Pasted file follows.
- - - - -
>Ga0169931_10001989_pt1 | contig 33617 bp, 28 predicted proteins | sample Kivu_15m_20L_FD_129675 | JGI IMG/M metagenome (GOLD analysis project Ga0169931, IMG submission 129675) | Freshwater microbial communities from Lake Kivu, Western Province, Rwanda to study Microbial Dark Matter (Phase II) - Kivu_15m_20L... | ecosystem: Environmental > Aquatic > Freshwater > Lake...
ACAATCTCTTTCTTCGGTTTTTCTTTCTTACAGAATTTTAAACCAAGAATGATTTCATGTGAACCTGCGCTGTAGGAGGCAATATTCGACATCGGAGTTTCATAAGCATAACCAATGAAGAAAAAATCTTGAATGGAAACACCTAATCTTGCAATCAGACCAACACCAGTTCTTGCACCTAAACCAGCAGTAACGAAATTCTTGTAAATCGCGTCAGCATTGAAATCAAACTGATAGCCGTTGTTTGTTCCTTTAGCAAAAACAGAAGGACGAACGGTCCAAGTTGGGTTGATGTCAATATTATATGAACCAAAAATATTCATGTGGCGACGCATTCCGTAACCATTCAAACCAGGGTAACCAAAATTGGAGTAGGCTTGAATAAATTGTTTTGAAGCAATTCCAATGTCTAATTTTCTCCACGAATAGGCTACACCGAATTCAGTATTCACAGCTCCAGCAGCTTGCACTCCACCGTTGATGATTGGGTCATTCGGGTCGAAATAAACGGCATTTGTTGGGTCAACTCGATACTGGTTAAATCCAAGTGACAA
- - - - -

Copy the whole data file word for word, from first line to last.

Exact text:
>Ga0169931_10001989_pt1 | contig 33617 bp, 28 predicted proteins | sample Kivu_15m_20L_FD_129675 | JGI IMG/M metagenome (GOLD analysis project Ga0169931, IMG submission 129675) | Freshwater microbial communities from Lake Kivu, Western Province, Rwanda to study Microbial Dark Matter (Phase II) - Kivu_15m_20L... | ecosystem: Environmental > Aquatic > Freshwater > Lake...
ACAATCTCTTTCTTCGGTTTTTCTTTCTTACAGAATTTTAAACCAAGAATGATTTCATGTGAACCTGCGCTGTAGGAGGCAATATTCGACATCGGAGTTTCATAAGCATAACCAATGAAGAAAAAATCTTGAATGGAAACACCTAATCTTGCAATCAGACCAACACCAGTTCTTGCACCTAAACCAGCAGTAACGAAATTCTTGTAAATCGCGTCAGCATTGAAATCAAACTGATAGCCGTTGTTTGTTCCTTTAGCAAAAACAGAAGGACGAACGGTCCAAGTTGGGTTGATGTCAATATTATATGAACCAAAAATATTCATGTGGCGACGCATTCCGTAACCATTCAAACCAGGGTAACCAAAATTGGAGTAGGCTTGAATAAATTGTTTTGAAGCAATTCCAATGTCTAATTTTCTCCACGAATAGGCTACACCGAATTCAGTATTCACAGCTCCAGCAGCTTGCACTCCACCGTTGATGATTGGGTCATTCGGGTCGAAATAAACGGCATTTGTTGGGTCAACTCGATACTGGTTAAATCCAAGTGACAA